Teachers Across England Strike

On October 1st teachers across England took to the streets to say ‘enough is enough’.

The National Union of Teachers (NUT) and the National Association of Schoolmasters Union of Women Teachers (Nasuwt) have taken controversial strike action against injustices they feel have befallen them.

The Secretary of Education, Michael Gove, has been accused of imposing heavy workloads at reduced pay. In addition, pension changes and poorer working conditions have raised alarms bells for teaching professionals across England.

The unions have said that these moves are an affront to the structure of the national payment systems. These changes are also claimed to be the cause for poorer education systems due to the fact that recruiting and retaining good school teachers.


The strike that took place on the 1st of October is the second of three planned demonstrations. While members of the unions understand the inconvenience they are causing parents, they feel that they must take action.

Close to 50 different authorities have been affected which equates to an estimated 2,500 schools. This has been an increase of involved parties from the previous strike which came at the cost of 1,214 schools in 22 authorities.

The third strike is planned for the 17th of this month and it is still unclear how many different areas and schools will be affected.

The schools that were not closed down entirely faced a shortage of staff and therefore meant that they were unable to accommodate all years. Nearly 6,500 students were unable to attend classes as their schools were completely closed down but estimates suggest that 10,000 is an accurate number for the total amount of students who were unable to attend school due to the strikes.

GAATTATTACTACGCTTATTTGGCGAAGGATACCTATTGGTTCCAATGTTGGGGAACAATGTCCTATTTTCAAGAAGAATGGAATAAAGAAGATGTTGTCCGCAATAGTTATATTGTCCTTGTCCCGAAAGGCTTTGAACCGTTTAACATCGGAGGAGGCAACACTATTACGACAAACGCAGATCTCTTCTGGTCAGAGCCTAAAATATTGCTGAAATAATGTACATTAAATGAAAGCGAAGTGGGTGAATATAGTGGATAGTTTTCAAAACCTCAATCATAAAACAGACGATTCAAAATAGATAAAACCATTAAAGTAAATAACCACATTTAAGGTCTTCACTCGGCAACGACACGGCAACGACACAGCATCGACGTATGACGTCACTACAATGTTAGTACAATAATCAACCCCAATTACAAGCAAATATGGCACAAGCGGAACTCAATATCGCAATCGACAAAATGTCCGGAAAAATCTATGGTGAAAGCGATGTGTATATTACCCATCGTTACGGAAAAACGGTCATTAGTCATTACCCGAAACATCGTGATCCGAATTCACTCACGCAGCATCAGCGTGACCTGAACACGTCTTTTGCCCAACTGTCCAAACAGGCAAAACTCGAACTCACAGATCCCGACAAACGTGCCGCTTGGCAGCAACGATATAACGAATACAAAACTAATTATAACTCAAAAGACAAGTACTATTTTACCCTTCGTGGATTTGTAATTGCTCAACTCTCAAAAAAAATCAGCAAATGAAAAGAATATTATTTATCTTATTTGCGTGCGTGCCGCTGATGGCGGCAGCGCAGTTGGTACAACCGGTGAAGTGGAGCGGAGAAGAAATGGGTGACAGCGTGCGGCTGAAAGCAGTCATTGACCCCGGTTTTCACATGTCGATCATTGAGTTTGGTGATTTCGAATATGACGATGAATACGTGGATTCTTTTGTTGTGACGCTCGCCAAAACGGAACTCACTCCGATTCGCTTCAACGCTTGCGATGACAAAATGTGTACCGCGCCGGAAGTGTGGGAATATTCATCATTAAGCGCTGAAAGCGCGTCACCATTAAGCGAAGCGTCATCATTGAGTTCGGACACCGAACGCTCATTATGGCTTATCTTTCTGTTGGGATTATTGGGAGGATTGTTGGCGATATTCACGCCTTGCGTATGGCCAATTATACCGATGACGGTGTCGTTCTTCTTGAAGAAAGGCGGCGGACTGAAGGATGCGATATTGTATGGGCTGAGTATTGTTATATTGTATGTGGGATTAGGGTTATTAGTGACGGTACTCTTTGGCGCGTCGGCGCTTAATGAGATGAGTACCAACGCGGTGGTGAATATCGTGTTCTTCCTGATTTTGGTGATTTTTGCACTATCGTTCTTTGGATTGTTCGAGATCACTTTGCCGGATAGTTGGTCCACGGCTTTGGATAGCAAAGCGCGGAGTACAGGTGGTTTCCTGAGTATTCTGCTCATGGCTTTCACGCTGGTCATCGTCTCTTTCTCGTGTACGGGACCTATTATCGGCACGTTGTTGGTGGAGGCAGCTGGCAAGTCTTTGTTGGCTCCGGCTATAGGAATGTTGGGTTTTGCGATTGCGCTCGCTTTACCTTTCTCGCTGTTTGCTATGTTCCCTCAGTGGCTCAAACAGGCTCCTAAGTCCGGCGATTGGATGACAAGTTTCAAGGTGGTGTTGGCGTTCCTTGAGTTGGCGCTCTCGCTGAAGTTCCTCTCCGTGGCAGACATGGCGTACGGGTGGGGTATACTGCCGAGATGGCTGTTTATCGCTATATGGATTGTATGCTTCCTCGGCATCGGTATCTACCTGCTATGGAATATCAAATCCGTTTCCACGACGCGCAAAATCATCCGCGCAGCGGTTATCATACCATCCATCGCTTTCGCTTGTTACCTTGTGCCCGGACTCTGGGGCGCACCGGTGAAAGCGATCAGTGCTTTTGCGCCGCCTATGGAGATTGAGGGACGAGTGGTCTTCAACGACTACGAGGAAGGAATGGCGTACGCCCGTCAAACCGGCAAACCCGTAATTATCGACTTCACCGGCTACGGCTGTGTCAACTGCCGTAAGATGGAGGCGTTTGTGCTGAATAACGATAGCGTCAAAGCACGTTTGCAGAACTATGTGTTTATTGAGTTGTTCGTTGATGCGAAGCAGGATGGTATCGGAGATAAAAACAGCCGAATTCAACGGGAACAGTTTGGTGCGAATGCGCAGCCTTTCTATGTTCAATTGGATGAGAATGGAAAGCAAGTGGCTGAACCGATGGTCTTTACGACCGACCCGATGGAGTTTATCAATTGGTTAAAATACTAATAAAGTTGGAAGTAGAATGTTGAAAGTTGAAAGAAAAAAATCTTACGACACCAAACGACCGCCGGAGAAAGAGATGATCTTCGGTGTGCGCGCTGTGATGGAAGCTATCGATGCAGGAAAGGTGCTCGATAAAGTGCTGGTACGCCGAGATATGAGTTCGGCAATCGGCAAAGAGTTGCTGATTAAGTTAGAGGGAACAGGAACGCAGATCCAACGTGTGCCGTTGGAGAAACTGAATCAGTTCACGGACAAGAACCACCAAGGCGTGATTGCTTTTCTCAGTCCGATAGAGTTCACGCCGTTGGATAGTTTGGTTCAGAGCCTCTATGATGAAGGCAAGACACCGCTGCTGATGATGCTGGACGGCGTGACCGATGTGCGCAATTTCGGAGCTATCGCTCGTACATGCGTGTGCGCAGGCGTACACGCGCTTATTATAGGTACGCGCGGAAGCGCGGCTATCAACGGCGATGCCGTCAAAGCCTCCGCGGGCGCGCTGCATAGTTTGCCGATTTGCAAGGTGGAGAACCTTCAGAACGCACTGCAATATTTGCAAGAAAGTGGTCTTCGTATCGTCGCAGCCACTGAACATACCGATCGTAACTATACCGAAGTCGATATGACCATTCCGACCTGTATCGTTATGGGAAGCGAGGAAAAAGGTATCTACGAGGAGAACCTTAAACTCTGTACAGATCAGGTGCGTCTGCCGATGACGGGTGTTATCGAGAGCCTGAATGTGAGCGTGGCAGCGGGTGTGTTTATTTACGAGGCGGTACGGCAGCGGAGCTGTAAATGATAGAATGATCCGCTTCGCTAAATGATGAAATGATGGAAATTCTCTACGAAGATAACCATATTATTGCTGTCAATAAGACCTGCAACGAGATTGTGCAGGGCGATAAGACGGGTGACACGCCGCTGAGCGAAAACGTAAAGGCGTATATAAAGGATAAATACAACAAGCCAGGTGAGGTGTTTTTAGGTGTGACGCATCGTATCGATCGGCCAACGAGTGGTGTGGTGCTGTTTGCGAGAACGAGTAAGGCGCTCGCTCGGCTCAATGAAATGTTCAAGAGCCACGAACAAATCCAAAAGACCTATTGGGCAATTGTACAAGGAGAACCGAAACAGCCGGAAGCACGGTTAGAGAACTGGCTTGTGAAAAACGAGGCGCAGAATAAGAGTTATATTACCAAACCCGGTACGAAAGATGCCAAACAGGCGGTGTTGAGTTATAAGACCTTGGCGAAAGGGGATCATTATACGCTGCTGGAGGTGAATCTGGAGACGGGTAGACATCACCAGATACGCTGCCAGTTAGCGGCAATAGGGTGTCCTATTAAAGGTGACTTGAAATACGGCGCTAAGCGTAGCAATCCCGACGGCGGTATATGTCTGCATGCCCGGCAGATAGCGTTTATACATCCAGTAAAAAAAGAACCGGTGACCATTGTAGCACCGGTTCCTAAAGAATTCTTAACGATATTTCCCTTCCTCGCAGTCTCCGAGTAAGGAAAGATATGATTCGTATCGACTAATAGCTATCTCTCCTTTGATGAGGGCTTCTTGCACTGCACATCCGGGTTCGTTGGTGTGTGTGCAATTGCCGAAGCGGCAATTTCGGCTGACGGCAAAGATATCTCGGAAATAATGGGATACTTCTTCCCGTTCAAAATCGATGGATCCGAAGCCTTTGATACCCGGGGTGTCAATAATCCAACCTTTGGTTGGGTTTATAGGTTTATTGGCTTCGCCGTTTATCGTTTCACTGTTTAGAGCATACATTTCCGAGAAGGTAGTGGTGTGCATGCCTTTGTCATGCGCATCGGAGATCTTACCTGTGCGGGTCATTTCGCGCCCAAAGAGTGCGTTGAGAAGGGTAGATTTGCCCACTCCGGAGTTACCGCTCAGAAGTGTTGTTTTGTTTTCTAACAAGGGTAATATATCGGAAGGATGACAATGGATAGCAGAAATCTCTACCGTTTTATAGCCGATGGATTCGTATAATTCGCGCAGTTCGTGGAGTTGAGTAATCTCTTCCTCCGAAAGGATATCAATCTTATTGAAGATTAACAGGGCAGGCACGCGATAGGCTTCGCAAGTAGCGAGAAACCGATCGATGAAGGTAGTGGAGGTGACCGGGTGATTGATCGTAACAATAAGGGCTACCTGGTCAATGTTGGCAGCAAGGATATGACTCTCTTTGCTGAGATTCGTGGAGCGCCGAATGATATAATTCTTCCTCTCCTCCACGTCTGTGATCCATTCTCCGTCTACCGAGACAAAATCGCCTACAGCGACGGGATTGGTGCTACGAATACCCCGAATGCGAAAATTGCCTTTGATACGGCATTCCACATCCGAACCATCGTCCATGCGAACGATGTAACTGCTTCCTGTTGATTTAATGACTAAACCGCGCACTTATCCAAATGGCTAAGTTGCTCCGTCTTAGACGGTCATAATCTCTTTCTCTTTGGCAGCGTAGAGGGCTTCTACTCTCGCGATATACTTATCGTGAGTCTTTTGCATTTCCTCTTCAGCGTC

Governmental and Parental Response

The Department for Education does not seem to be sympathetic to the plight of the school teachers.

There has been accusations towards the unions of attempting to derail positive efforts by the government to improve the education system in the nation. Implications that many teachers are scorned due to the change in pay scale have also been made. As of September teachers may only receive an increase of salary if certain standards are met. The Department for Education say that this is being done to improve the standards of education countrywide.

As for the parents, the responses have been mixed. However according to a poll taken by the Department for Education, “In a recent poll, 61% of respondents supported linking teachers’ pay to performance and 70% either opposed the strikes or believed that teachers should not be allowed to strike at all.”

Though many feel that it every employee’s right to vote, but in this situation a strike affects many people are the employee due to the nature of their work.

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